Radiant to a tee, well-coiffed and well-dressed Barbara Britton looked like she stepped out of a magazine when she entered into our homes daily as the ‘Revlon Girl’ on 50s and 60s TV. She sparkled with the best of them and managed to capture that “perfect wife/perfect mother” image with, well, perfect poise and perfect grace. Co-starring opposite some of Hollywood’s most durable leading men, including Randolph Scott (multiple times), Joel McCrea, Gene Autry, Jeff Chandler and John Hodiak, it’s rather a shame Barbara was rather obtusely used in Hollywood films, but thankfully her beauty and glamour, if not her obvious talent, would save the day and put the finishing touches on a well-rounded career.
It all began for sunny, hazel-eyed blonde Barbara Maureen Brantingham in equally sunny Long Beach, California on September 26, 1920 (1919 is incorrect, according to her son and several other sources). Attending Polytechnic High School, Barbara eventually taught Sunday school and majored in speech at Long Beach City College with designs of becoming a speech and drama teacher. Her interest in acting, however, quickly took hold and she decided, against the wishes of her ultra-conservative parents, to pursue the local stage. Barbara’s own personal ‘Hollywood’ story unfolded when, as a Pasadena Tournament of Roses parade representative of Long Beach, she was seen on the front pages of the newspaper, scouted out and signed by Paramount movie agents.
The surname Britton was a cherished family name and Barbara picked it as her stage moniker when Paramount complained that Brantingham was “too long to fit on a marquee.” She made her film debut with Secret of the Wastelands (1941), a Hopalong Cassidy western, and continued in bit parts for a time before finding modest but showier roles in such fare as Louisiana Purchase (1941), So Proudly We Hail! (1943) and Till We Meet Again (1944). She eventually earned higher visibility as a lead and second femme lead but was underserved for most of her film career, confined as a pretty, altruistic, genteel young thing in such durable but male-oriented films as A Man Called Sullivan (1945), The Virginian (1946), Monte Cristo’s Revenge (1946), Silver City (1948), and Champagne for Caesar (1950).
Barbara wisely turned to the stage and TV in the 1950s, making her TV debut on an episode of “Robert Montgomery Presents” in 1950 and her Broadway debut co-starring in the short-lived Peggy Wood comedy “Getting Married” the following year.
After co-starring a couple of seasons with Richard Denning on the TV program Mr. & Mrs. North (1952), Barbara earned major attention as Revlon’s lovely pitchwoman and remained on view in that capacity for 12 years. She appeared in Revlon commercials live for a number of programs, including “The $64,000 Question,” “The $64,000 Challenge,” “Revlon’s Big Party” and “The Ed Sullivan Show.” In between Barbara graced several of the top dramatic shows of the day, and co-starred intermittently in such “B” films as Bandit Queen (1950), The Raiders (1952), Bwana Devil (1952), Dragonfly Squadron (1954) and Night Freight (1955) before ending her movie run with The Spoilers (1955) opposite Jeff Chandler and Rory Calhoun.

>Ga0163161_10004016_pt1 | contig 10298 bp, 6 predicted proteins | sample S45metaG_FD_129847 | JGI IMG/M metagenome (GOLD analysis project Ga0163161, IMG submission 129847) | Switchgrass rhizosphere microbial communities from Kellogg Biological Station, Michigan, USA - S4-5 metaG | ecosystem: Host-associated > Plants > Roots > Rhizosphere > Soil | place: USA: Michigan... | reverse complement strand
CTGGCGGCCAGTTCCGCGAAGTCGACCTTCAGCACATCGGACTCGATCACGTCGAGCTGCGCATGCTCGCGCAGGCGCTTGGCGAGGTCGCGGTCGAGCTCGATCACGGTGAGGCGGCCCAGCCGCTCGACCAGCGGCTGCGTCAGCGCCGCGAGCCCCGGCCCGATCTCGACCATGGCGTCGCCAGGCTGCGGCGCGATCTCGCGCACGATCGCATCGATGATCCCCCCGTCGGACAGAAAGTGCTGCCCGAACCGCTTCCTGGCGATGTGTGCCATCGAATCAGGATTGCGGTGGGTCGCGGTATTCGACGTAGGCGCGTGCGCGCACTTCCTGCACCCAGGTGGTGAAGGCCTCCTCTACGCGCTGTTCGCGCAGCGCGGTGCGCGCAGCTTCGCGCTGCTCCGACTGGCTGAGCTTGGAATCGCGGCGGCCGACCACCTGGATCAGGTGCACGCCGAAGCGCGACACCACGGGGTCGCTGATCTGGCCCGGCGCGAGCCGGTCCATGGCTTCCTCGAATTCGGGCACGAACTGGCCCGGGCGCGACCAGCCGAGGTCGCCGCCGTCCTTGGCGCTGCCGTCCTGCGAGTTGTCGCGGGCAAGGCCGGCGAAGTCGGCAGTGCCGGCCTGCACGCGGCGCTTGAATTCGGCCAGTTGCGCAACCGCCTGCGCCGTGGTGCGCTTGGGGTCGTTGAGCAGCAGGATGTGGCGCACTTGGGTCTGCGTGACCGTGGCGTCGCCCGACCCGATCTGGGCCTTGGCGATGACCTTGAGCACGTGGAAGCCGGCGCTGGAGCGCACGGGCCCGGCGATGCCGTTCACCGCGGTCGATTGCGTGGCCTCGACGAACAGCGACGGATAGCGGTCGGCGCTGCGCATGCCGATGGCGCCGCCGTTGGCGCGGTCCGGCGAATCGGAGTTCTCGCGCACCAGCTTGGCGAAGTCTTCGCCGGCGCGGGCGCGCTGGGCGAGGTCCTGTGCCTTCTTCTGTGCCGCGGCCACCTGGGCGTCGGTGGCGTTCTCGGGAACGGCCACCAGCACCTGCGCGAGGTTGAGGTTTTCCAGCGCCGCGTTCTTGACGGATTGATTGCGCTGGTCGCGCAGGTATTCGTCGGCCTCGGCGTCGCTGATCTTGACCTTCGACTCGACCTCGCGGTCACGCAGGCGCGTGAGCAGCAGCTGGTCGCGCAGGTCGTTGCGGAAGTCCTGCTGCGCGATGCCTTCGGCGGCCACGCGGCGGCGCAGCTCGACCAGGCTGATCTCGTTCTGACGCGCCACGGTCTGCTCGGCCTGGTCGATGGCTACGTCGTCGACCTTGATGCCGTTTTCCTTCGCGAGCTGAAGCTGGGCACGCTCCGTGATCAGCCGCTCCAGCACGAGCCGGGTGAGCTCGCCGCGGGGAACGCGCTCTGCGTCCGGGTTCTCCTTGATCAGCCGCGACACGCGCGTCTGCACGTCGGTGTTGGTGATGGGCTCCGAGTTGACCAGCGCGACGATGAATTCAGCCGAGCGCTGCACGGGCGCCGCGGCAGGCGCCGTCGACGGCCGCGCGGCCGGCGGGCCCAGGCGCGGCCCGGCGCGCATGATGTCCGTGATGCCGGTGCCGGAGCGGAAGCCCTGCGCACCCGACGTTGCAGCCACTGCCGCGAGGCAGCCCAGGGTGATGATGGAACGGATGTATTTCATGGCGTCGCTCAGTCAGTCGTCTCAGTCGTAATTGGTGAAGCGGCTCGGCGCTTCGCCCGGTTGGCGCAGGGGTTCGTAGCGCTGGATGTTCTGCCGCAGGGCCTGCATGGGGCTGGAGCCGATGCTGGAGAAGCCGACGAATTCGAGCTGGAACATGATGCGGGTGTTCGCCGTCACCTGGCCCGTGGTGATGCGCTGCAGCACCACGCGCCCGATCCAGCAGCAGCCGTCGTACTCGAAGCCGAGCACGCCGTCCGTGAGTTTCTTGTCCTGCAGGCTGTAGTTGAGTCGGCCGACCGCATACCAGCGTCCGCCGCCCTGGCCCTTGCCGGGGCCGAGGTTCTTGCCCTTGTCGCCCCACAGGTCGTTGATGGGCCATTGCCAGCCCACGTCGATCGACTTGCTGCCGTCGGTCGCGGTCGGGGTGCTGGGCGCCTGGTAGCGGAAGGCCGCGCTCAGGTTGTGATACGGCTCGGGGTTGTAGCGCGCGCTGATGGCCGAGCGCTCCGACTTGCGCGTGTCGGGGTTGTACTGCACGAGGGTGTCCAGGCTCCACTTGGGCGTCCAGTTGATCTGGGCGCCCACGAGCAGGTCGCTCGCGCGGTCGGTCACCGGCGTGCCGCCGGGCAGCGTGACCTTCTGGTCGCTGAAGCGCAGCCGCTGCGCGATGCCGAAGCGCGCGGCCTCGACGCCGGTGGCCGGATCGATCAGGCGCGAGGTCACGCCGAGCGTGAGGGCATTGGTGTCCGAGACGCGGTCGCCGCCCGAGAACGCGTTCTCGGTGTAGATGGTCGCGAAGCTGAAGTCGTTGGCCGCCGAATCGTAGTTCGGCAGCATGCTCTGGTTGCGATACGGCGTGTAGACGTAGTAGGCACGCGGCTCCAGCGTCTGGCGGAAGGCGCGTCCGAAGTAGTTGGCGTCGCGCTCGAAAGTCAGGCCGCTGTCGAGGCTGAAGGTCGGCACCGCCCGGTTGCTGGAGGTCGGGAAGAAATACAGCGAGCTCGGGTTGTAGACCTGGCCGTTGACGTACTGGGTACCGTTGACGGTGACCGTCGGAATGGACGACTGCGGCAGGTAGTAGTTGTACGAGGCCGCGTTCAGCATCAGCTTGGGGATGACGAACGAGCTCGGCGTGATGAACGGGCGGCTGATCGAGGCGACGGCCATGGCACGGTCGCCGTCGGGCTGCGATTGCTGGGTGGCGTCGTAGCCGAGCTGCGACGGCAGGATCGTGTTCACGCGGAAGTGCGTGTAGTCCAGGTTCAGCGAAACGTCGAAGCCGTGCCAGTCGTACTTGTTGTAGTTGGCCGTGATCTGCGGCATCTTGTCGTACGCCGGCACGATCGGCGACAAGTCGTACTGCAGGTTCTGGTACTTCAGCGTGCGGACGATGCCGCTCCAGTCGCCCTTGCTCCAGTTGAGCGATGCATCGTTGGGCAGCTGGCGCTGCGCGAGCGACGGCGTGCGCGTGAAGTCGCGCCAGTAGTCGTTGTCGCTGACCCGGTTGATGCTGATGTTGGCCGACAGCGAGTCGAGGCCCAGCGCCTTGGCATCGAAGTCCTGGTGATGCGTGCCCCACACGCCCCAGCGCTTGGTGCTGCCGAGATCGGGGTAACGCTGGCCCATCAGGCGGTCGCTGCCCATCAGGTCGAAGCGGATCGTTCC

Various Broadway shows included “Wake Up, Darling (1956), “How to Make a Man” (1961), and “Me and Thee” (1965). Other stage credits on the dinner theatre and summer stock circuits include “Last of the Red Hot Lovers”, “Mary, Mary,” “Barefoot in the Park” and “No, No, Nanette.” As time passed, more and more would be devoted to raising her family. Only occasionally seen in the 1970, Barbara sometimes appeared with her two children in such regional shows as “Best of Friends,” “Forty Carats” and “A Roomful of Roses”.
Married in 1945 to Eugene Czukor, a naturopathic physician at the time, he later became a psychiatrist when the family moved to New York City (Manhattan) in 1957. The couple raised two children — son Theodore (Ted or Theo) who appeared on the Canadian Shakespearean stage and later became a yoga instructor, and daughter Christina who grew up to become a model, actress, opera singer, music therapist and romance novelist. Both used the surname Britton in their respective performance careers. Sadly, two other children born to Barbara and husband Eugene, a girl and a boy, died at the hospital shortly after birth.
One of Barbara’s last roles was as a regular on the daytime soap One Life to Live (1968) in 1979. Her enjoyment on this show was short-lived as the vivacious actress was diagnosed with pancreatic cancer not long after. She died in January of 1980 at age 59.